New Hope for Blind as Europe's First Embryonic Stem Cell Trial Is Approved

An injection aimed at curing blindness is to be given to British patients, after health authorities approved plans for the first embryonic stem cell trial of its kind on Europe.

Surgeons at Moorfields Eye Hospital in London will inject cells into the eyes of 12 patients with the degenerative condition Stargardt's Macular Dystrophy.

Professor James Bainbridge, the retinal surgeon who will lead the trial to test the safety of the treatment, said, "There is real potential that people with blinding disorders of the retina, including Stargardt disease and age-related macular degeneration, might benefit in the future from transplantation of retinal cells."

If trials are successful, the treatment could be a routine clinical procedure within five years, Bainbridge predicted.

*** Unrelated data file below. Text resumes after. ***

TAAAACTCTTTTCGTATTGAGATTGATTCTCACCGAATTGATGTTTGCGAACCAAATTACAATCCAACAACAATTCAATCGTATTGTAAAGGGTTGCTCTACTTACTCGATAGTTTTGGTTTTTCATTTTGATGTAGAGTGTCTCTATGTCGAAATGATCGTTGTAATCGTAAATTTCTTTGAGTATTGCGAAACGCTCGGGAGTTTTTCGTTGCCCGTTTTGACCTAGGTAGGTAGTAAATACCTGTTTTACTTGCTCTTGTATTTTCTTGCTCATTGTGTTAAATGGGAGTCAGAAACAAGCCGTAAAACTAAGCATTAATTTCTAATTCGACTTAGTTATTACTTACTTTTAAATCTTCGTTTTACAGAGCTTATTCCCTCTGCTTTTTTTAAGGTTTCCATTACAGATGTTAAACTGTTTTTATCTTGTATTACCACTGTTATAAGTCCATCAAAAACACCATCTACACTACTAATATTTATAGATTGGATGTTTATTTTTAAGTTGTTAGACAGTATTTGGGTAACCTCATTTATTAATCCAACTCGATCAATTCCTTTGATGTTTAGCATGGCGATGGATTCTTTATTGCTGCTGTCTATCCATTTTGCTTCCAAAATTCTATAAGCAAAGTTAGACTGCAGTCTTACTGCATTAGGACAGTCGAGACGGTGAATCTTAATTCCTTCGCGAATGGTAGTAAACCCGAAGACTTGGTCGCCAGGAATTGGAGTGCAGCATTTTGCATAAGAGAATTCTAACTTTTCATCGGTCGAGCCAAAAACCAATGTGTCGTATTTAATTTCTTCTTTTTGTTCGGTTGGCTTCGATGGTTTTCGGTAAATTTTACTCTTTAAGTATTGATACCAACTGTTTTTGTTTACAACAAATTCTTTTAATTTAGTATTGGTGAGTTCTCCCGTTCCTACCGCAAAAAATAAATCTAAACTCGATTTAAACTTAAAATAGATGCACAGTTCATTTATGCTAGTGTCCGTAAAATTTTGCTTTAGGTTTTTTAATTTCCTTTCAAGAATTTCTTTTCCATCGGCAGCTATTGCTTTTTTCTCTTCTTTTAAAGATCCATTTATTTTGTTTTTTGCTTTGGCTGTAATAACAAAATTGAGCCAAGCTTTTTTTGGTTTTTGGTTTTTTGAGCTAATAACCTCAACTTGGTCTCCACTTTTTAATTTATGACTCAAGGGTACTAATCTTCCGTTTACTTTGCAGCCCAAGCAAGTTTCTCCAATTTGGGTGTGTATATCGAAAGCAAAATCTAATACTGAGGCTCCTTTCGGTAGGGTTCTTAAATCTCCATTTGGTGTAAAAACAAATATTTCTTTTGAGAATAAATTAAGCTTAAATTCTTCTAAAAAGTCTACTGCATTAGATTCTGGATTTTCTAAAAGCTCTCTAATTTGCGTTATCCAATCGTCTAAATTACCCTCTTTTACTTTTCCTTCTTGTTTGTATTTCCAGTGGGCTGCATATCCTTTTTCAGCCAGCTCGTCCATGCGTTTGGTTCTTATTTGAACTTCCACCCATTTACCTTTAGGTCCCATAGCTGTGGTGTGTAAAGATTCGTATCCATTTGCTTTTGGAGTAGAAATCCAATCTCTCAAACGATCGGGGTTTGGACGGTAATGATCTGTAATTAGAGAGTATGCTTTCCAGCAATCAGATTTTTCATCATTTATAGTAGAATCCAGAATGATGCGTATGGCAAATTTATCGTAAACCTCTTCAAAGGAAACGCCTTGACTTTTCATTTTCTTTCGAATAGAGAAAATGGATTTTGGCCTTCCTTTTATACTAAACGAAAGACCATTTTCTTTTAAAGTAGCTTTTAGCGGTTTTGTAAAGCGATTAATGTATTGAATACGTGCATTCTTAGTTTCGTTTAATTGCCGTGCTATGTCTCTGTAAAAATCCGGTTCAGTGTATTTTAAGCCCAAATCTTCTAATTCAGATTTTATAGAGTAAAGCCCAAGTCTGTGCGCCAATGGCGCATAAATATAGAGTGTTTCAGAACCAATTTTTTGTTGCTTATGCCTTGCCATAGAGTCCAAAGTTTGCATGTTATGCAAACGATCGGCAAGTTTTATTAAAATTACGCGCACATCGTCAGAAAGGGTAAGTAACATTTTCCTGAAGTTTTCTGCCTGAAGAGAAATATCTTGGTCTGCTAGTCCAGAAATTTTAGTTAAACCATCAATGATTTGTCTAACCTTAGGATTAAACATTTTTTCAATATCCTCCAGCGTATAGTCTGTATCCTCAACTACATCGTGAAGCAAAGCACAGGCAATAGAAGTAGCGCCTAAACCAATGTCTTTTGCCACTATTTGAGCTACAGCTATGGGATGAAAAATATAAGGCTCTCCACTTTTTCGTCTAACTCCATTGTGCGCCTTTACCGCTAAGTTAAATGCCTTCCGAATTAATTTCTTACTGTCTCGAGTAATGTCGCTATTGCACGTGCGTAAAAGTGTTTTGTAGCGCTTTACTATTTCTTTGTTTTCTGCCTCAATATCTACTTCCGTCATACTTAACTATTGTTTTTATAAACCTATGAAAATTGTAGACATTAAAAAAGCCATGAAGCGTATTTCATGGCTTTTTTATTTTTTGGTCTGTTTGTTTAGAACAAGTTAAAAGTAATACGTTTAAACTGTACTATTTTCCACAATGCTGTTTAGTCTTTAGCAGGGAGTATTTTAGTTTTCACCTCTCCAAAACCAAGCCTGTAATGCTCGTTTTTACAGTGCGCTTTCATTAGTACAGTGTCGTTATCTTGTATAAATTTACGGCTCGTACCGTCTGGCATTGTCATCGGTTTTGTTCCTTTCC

Stargardt's is a genetic condition that develops in childhood. It causes the progressive loss of retinal pigment epithelial (RPE) cells that lie beneath the surface of the retina and are essential for maintaining the health of the light sensitive photoreceptors.

Researchers hope to reverse the effects of the disease by injecting between 50,000 and 200,000 healthy RPE cells into the retina.

The U.S. company Advanced Cell Technology (ACT) announced the trial following the launch of a similar study in July at the Jules Stein Eye Institute at the University of California, Los Angeles.